Brief OR from FP

by Peter J McKone


I may have left Fremont Peak prematurely last night, when the second wave of clouds came through, around 10:30. The finder was getting moist and a big puff of wind reoriented my telescope, so I decided to pack up. By the time all the gear was safe in my car, the sky cleared again. The temperature was 40.

The highlight of the night for me was seeing the second brightest star, Canopus. I think Peter Natscher was the first to spot in binoculars. The time was 9:30, and clouds were starting to clear from the southern horizon, when I mentioned to Richard Crisp that I was hoping to see this star. He pointed his go-to telescope at it, and told me it was just behind the hill on the horizon. We walked up the hill from the observatory and saw Canopus just above a large tree. It was the only star visible at that low altitude.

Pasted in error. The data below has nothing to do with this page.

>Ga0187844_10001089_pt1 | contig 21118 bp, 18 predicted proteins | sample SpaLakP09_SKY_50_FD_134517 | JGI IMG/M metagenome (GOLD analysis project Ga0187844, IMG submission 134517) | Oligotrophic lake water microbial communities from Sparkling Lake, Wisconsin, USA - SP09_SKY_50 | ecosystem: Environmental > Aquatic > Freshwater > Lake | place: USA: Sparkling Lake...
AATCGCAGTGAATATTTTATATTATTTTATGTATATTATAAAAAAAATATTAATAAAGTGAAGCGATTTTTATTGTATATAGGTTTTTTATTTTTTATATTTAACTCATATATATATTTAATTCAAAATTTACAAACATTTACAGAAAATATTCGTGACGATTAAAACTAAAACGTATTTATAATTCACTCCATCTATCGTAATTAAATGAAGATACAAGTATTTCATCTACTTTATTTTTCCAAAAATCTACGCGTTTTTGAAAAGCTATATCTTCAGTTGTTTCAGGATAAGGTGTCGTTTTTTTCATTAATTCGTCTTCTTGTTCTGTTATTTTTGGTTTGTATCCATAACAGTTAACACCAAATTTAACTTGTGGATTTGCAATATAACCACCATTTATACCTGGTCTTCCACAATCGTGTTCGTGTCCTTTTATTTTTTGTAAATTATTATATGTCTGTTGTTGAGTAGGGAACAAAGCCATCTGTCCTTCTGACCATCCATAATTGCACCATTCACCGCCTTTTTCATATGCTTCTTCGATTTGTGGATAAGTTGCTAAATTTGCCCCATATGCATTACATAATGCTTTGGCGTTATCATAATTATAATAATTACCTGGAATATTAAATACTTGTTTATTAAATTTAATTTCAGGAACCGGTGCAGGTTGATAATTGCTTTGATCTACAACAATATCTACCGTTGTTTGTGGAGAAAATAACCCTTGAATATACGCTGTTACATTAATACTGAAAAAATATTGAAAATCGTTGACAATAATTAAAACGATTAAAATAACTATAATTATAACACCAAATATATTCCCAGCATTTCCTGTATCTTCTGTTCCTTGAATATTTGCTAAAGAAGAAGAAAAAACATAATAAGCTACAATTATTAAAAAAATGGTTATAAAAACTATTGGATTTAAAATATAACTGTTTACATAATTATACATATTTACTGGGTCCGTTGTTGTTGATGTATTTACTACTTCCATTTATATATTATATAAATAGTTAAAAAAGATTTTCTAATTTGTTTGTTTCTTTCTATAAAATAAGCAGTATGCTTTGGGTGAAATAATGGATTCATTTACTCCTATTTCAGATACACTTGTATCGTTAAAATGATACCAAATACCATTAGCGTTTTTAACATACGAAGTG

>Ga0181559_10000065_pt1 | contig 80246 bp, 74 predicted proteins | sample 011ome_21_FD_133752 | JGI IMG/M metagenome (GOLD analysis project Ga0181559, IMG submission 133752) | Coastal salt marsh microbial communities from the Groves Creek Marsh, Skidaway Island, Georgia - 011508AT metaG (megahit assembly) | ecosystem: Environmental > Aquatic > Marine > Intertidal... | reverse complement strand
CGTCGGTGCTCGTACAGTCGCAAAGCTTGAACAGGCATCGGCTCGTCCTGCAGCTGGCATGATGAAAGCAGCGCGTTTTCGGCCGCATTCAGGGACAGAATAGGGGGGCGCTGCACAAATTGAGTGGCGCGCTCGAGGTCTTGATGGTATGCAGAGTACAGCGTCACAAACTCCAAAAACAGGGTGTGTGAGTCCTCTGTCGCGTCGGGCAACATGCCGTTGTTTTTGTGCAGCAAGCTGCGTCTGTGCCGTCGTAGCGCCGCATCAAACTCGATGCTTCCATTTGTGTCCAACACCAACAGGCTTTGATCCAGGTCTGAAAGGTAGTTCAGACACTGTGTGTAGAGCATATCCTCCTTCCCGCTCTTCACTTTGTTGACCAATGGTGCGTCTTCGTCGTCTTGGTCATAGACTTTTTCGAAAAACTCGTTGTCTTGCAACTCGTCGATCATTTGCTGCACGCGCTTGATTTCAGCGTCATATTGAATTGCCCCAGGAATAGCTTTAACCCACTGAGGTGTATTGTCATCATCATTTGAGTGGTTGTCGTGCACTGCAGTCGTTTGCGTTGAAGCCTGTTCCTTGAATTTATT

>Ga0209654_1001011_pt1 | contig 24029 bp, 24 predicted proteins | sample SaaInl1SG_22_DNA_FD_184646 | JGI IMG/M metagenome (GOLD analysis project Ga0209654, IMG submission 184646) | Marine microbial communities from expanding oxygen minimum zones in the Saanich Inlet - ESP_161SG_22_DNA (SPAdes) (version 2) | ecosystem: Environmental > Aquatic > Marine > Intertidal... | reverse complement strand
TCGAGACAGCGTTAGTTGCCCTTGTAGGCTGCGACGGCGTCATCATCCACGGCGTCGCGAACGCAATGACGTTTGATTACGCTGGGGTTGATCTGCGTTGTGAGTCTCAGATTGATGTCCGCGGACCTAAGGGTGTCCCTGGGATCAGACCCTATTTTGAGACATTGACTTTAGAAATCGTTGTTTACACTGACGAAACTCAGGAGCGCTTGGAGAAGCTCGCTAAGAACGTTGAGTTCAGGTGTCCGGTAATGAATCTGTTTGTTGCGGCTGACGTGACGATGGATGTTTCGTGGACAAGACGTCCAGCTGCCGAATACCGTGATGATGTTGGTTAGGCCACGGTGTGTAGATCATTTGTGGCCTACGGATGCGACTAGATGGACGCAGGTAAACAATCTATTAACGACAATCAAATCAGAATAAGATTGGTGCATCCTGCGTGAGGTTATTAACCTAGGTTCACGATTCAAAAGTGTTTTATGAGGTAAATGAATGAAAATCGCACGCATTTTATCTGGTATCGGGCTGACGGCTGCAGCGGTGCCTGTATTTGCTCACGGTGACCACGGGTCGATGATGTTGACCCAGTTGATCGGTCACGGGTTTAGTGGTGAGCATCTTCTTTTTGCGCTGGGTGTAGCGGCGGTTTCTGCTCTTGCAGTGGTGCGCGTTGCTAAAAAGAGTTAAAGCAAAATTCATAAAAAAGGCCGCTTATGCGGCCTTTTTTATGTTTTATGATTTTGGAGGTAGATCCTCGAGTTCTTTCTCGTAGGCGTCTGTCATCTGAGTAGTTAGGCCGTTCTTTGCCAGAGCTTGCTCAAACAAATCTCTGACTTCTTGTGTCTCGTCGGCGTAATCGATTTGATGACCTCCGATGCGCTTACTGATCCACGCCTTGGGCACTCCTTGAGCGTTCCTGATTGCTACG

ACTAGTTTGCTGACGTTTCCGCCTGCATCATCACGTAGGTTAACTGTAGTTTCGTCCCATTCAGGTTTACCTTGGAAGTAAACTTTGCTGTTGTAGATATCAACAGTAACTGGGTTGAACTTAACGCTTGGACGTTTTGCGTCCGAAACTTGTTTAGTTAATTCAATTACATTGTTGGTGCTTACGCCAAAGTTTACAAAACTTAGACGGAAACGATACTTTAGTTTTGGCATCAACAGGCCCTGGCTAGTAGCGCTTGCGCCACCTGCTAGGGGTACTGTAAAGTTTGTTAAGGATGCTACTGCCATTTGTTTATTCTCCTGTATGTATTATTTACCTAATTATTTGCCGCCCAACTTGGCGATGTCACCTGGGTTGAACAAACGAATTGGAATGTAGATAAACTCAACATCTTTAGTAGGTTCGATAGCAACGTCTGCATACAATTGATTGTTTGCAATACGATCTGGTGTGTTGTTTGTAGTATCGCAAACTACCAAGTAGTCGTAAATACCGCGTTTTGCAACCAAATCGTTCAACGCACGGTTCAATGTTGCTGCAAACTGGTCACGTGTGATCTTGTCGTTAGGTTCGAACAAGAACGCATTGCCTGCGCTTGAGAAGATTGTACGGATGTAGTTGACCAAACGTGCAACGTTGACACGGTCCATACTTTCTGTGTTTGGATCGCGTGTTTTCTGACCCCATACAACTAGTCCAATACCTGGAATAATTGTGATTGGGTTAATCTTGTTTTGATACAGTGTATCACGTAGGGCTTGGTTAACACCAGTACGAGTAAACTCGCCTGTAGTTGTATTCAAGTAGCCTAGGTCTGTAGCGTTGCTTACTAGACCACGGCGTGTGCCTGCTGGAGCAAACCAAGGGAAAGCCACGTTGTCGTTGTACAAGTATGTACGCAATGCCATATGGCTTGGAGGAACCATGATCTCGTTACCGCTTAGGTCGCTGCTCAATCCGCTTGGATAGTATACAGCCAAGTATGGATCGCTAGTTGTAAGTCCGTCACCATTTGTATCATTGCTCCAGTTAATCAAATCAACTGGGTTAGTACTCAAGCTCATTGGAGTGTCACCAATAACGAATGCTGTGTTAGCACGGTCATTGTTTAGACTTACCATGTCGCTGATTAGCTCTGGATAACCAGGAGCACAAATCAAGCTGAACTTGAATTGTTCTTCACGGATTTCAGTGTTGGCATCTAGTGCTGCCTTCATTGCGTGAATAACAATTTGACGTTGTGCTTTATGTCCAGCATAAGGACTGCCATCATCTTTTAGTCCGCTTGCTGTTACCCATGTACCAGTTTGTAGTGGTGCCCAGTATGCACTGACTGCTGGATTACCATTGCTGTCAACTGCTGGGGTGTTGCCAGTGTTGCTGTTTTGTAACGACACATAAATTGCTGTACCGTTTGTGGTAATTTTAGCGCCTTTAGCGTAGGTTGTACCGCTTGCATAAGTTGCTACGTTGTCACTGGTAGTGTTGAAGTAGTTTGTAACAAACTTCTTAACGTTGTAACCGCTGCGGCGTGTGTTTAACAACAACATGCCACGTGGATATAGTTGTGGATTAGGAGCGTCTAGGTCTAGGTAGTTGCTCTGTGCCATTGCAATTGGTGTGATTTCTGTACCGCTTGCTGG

My first target of the night was NGC 1232, which is a large dim oval-shaped galaxy in Eridanus. Bob Jardine pointed out NGC 1360, a large dim planetary nebula with a prominent central star, just to the south of where I had been looking. This nice object should be on more people's lists. I also tracked down two of M31's companions, NGC 185 (fairly easy) and NGC 147 (averted vision). Finally, looked at NGC 1023, a big bright galaxy 5 southwest of Algol. This is how God intended galaxies to look!

I'm thinking about Montebello tonight. Is anyone else interested? If so, I'll phone the ranger before 3 pm